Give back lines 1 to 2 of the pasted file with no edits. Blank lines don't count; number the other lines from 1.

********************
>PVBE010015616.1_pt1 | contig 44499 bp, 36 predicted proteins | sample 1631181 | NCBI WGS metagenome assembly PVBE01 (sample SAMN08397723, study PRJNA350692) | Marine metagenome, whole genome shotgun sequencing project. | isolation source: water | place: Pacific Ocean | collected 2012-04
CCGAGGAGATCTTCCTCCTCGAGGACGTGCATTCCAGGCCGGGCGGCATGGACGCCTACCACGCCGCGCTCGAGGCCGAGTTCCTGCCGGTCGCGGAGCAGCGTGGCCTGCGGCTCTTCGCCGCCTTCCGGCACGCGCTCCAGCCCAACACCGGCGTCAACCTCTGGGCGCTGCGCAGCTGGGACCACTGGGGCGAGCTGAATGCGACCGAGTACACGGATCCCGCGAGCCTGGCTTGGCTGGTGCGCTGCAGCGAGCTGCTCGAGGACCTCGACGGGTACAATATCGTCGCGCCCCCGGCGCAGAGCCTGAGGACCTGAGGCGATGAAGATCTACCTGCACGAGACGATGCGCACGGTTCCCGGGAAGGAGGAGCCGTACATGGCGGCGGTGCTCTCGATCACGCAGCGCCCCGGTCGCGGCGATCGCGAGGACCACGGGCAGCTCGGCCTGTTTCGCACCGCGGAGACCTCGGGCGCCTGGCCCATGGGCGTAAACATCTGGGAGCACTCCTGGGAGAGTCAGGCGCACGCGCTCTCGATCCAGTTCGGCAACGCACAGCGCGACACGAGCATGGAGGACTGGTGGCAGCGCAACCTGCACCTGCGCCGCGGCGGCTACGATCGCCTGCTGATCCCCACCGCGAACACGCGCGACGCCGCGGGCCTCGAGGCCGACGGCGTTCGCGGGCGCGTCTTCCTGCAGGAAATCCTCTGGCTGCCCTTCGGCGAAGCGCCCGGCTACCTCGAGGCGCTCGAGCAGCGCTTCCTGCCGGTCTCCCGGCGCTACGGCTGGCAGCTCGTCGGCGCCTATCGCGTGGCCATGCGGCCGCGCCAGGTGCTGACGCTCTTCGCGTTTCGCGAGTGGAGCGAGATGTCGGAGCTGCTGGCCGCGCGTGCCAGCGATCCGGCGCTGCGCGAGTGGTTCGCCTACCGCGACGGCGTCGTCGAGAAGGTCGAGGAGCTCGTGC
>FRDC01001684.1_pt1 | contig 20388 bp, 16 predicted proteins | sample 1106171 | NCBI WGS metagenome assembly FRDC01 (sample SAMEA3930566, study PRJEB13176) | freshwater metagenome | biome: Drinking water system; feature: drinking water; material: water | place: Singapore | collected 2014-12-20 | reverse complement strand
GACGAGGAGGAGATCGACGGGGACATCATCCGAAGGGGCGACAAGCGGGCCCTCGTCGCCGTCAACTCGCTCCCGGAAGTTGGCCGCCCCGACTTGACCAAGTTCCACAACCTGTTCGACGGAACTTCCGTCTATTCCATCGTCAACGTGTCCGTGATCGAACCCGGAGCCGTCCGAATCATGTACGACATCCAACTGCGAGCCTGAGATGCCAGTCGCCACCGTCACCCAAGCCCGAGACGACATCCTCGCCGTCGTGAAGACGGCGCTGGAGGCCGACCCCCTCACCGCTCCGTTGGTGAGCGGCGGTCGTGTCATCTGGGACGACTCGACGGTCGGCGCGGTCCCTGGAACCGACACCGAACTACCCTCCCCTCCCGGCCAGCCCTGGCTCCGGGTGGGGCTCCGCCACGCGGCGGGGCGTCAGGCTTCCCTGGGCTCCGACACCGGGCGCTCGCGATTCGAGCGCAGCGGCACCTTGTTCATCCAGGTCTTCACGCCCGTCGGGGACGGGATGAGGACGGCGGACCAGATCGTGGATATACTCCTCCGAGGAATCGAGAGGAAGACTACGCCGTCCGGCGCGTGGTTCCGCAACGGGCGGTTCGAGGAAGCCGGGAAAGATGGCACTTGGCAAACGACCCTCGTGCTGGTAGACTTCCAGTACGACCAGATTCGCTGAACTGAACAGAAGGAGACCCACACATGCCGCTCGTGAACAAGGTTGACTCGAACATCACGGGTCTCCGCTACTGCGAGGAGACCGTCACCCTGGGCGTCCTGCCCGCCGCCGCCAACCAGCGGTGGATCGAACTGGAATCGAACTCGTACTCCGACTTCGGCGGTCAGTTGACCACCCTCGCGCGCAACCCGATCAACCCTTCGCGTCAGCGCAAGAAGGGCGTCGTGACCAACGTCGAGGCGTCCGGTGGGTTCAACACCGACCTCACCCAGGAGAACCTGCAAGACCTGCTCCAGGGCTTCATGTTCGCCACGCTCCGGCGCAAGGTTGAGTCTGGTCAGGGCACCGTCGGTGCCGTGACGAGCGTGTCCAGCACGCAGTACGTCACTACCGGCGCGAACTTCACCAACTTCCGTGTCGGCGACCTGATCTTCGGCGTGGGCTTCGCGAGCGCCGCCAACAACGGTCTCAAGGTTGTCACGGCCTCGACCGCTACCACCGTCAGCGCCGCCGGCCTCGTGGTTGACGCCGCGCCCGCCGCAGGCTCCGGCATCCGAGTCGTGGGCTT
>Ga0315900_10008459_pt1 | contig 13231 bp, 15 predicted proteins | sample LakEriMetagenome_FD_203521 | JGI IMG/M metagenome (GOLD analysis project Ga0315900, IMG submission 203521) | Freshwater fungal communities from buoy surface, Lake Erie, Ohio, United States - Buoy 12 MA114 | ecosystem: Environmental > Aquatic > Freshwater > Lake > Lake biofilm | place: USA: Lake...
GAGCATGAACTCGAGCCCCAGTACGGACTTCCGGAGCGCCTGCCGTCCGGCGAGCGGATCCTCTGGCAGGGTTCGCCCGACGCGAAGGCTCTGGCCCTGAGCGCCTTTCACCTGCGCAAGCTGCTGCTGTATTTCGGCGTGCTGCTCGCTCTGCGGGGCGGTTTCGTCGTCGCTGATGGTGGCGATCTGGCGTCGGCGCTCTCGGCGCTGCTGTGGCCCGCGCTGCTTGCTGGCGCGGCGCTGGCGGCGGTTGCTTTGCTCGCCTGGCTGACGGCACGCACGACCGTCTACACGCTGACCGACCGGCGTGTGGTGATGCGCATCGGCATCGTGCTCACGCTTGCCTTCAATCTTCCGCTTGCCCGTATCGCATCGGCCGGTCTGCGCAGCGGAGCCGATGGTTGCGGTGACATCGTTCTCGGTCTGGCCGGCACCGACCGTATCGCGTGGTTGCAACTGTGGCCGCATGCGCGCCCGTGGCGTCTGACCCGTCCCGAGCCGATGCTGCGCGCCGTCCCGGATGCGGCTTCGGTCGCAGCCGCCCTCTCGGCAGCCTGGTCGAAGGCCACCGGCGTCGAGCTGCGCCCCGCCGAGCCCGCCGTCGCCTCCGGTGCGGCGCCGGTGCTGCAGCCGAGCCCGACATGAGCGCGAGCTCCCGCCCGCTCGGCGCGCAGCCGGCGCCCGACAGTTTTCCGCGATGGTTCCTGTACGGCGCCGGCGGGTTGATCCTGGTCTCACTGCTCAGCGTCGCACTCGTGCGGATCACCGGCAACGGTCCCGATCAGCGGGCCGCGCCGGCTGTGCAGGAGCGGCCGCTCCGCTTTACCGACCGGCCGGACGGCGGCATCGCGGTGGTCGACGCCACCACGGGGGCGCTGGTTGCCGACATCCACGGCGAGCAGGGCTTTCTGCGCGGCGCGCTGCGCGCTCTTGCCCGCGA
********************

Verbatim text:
>PVBE010015616.1_pt1 | contig 44499 bp, 36 predicted proteins | sample 1631181 | NCBI WGS metagenome assembly PVBE01 (sample SAMN08397723, study PRJNA350692) | Marine metagenome, whole genome shotgun sequencing project. | isolation source: water | place: Pacific Ocean | collected 2012-04
CCGAGGAGATCTTCCTCCTCGAGGACGTGCATTCCAGGCCGGGCGGCATGGACGCCTACCACGCCGCGCTCGAGGCCGAGTTCCTGCCGGTCGCGGAGCAGCGTGGCCTGCGGCTCTTCGCCGCCTTCCGGCACGCGCTCCAGCCCAACACCGGCGTCAACCTCTGGGCGCTGCGCAGCTGGGACCACTGGGGCGAGCTGAATGCGACCGAGTACACGGATCCCGCGAGCCTGGCTTGGCTGGTGCGCTGCAGCGAGCTGCTCGAGGACCTCGACGGGTACAATATCGTCGCGCCCCCGGCGCAGAGCCTGAGGACCTGAGGCGATGAAGATCTACCTGCACGAGACGATGCGCACGGTTCCCGGGAAGGAGGAGCCGTACATGGCGGCGGTGCTCTCGATCACGCAGCGCCCCGGTCGCGGCGATCGCGAGGACCACGGGCAGCTCGGCCTGTTTCGCACCGCGGAGACCTCGGGCGCCTGGCCCATGGGCGTAAACATCTGGGAGCACTCCTGGGAGAGTCAGGCGCACGCGCTCTCGATCCAGTTCGGCAACGCACAGCGCGACACGAGCATGGAGGACTGGTGGCAGCGCAACCTGCACCTGCGCCGCGGCGGCTACGATCGCCTGCTGATCCCCACCGCGAACACGCGCGACGCCGCGGGCCTCGAGGCCGACGGCGTTCGCGGGCGCGTCTTCCTGCAGGAAATCCTCTGGCTGCCCTTCGGCGAAGCGCCCGGCTACCTCGAGGCGCTCGAGCAGCGCTTCCTGCCGGTCTCCCGGCGCTACGGCTGGCAGCTCGTCGGCGCCTATCGCGTGGCCATGCGGCCGCGCCAGGTGCTGACGCTCTTCGCGTTTCGCGAGTGGAGCGAGATGTCGGAGCTGCTGGCCGCGCGTGCCAGCGATCCGGCGCTGCGCGAGTGGTTCGCCTACCGCGACGGCGTCGTCGAGAAGGTCGAGGAGCTCGTGC